I also used a somewhat similar tactic to get better at public presentations. I studied and watched two presentations over and over, making notes about structure, pausing between words, content of the slides, etc. It really helped and I managed to create a presentation that people liked a lot and I was asked to give presentations afterwards in several events.
I have succeeded with the academic approach, I can pronounce English sounds without an accent when I try and with a very slight accent when I don't try (most people can't hear minor mistakes when I speak)
I can tell you the difference between apical and laminal consonants and actually pronounce it. There is not just one way to learn. But I doubt most people can replicate my success without putting in as much time into it as I have. You have to be genuinely interested in linguistics
Once you have learned to mimic one accent you can quickly master another.
Source: I did this myself in Brazil when learning Portuguese. The words that were hard to pronounce I would say like I was from Rio. It was easier to mimic the accent from Rio because it was different from what I was hearing every day. If I were actually in Rio I would have probably found it easier to mimic a Paulistano accent.
I actually have been thinking about something similar for a while too. In my case, I thought that British accent would be easier for me to mimic. I haven't actually tried that out yet and now seems to be a good time to do so. Would British accent be a good goal? Out of curiosity, has there ever been a case of someone having a "too thick" British accent that would make it hard for American to understand?
If you have friendly native speakers, you may be able to get them to exaggerate the sound. E.G. the difference between thin and then is that the 'th' in then gets voiced (your throat vibrates) and the vowel is different. 'World' has an extra syllable (wur - ul - d) vs. 'word' (wur - d). I'm less sure about your issues with the others, save that certain sounds probably don't exist in your native language.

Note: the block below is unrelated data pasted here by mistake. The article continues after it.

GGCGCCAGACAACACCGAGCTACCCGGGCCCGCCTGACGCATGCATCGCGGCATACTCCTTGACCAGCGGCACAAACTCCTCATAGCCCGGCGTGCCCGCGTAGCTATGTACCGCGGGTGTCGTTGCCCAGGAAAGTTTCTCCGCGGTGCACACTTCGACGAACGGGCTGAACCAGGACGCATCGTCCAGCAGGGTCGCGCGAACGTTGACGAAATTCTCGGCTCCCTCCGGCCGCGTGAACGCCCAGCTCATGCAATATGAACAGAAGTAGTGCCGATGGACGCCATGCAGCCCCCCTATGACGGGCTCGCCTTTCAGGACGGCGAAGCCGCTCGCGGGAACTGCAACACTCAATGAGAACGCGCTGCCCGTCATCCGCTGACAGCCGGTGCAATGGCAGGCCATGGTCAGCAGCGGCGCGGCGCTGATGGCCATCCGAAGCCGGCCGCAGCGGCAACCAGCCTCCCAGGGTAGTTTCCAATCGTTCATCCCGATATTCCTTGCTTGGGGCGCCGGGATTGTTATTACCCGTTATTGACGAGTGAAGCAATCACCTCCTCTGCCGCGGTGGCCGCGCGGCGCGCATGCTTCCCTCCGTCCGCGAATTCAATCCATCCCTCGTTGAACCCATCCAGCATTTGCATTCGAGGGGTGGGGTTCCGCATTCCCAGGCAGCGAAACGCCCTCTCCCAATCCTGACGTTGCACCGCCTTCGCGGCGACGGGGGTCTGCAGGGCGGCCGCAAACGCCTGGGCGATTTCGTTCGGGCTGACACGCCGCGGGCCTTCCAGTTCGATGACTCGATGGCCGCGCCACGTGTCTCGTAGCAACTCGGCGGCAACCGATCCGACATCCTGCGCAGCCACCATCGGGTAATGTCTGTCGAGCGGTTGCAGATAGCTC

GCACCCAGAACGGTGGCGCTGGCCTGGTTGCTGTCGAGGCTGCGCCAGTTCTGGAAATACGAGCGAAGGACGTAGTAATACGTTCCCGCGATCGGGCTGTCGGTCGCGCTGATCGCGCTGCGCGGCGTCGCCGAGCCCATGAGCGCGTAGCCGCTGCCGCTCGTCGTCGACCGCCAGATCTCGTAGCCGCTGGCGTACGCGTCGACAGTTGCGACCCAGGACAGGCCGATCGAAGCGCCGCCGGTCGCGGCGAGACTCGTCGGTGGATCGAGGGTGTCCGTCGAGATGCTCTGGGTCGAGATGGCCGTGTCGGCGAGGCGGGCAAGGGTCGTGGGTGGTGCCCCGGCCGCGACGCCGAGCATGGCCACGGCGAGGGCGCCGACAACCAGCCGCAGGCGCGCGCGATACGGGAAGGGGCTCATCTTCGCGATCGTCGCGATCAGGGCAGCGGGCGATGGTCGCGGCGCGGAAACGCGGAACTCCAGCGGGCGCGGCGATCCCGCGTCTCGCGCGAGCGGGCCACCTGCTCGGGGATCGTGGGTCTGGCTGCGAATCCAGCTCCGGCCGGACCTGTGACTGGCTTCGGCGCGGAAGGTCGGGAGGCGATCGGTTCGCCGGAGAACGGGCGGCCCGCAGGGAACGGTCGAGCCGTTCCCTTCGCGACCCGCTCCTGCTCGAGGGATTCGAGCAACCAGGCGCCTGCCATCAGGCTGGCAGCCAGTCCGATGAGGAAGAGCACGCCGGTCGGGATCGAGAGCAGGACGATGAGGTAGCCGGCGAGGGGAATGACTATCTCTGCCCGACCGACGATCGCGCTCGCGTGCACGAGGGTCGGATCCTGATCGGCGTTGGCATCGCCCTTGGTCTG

And those you just have to study & practice. I know how hard it is, though, having learned such sounds as 'ng', the 'eu' vowel in 'feu' (French - fire), glottal stops (yes, those exists in the English word bookcase, but...), the Japanese 'R'-group sounds (they're not 'R's or 'L's as we know them).
A slight Southern American accent sometimes does cause many Americans to perceive someone as more trustworthy, and some Americans do find a slight Southern accent to be very attractive. Though, be warned that a Southern accent may cause some Americans to perceive you as more stubborn and slightly less intelligent.
I know, it seems trite. But the point is: think of someone who speaks your native language. Copy their thick accent into the language you are learning.
So when I began to use ze outrrrageous Franch acc-sont, my actual French-speaking improved.
Seems he was just saying that those with strong accents were less successful in previous rounds. That certainly could be due to prejudice in society at large, but it still would be a valid predictor.
I think the problem is the attitude: when I speak in my language with english speakers who are just learning it I go the extra mile to understand their broken accent and mispronunciation and not be too upfront when correcting them.
On the other hand when I see foreign founders with a thick accent pitching something I can sometimes see some faces in the public changing from a neutral "let's see what this guy is working on" to a decidedly negative "oh not another [insert term here]]".
Is there bias? yes there is, I could tell all english speakers trying to speak spanish "shut up your accent is horrible!" but I refrain from doing so out of cordiality. Maybe its a cultural thing, because over here that cordiality rarely exists.